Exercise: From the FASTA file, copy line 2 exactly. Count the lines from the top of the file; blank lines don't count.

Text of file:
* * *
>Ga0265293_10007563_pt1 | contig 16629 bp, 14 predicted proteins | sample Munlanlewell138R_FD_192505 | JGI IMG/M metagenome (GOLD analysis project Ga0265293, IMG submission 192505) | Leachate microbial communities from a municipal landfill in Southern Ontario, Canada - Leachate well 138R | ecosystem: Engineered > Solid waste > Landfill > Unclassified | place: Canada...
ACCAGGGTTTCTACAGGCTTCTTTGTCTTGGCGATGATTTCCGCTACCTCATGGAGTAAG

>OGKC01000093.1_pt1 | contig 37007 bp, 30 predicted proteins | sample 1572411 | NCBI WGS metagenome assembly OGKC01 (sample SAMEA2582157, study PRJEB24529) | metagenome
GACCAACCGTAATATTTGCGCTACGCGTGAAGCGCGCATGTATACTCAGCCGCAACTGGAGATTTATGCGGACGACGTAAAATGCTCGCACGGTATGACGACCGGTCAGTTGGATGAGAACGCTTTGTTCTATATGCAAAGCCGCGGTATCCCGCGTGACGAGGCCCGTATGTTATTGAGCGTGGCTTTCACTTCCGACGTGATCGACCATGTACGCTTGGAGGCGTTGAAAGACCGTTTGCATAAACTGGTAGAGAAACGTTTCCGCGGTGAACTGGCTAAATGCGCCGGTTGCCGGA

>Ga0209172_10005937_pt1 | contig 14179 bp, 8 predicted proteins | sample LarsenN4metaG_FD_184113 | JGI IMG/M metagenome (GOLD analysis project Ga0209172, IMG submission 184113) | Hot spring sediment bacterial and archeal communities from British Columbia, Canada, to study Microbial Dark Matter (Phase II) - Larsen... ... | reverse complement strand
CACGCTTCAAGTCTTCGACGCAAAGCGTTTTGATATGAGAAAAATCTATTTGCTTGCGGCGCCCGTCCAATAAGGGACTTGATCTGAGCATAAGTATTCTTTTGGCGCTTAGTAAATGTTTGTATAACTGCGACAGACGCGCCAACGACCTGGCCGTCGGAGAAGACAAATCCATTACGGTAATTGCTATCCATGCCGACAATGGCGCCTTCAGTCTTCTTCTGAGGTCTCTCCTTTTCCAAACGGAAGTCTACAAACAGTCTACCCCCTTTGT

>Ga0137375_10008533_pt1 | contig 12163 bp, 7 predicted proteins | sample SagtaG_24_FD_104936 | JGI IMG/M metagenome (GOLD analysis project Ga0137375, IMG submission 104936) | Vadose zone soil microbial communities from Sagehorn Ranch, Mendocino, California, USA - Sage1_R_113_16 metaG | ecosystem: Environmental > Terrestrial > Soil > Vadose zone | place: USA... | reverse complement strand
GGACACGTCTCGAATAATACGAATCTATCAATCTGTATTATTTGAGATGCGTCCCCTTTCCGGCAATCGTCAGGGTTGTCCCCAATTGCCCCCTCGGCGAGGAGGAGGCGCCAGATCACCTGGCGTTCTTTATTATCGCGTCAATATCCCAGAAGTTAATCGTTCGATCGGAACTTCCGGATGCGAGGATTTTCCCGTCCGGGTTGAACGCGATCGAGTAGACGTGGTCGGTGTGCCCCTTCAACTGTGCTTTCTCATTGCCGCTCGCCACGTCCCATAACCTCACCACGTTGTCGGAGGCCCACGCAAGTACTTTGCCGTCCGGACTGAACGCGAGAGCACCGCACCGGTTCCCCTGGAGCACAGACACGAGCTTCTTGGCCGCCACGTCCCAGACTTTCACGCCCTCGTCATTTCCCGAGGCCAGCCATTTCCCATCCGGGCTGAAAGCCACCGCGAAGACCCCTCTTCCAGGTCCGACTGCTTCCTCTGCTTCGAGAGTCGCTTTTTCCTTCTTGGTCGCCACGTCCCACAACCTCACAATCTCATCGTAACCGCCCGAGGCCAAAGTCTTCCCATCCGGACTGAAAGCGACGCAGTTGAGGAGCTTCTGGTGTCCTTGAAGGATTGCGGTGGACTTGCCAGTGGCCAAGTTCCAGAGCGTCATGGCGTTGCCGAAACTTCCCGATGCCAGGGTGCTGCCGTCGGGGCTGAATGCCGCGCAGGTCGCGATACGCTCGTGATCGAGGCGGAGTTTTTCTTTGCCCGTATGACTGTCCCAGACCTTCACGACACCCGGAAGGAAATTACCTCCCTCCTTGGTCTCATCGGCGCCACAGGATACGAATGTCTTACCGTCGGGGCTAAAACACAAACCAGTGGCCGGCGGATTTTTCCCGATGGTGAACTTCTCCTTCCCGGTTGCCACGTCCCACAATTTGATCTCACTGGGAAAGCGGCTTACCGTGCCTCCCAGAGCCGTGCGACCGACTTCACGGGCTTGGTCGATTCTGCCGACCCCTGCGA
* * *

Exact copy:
ACCAGGGTTTCTACAGGCTTCTTTGTCTTGGCGATGATTTCCGCTACCTCATGGAGTAAG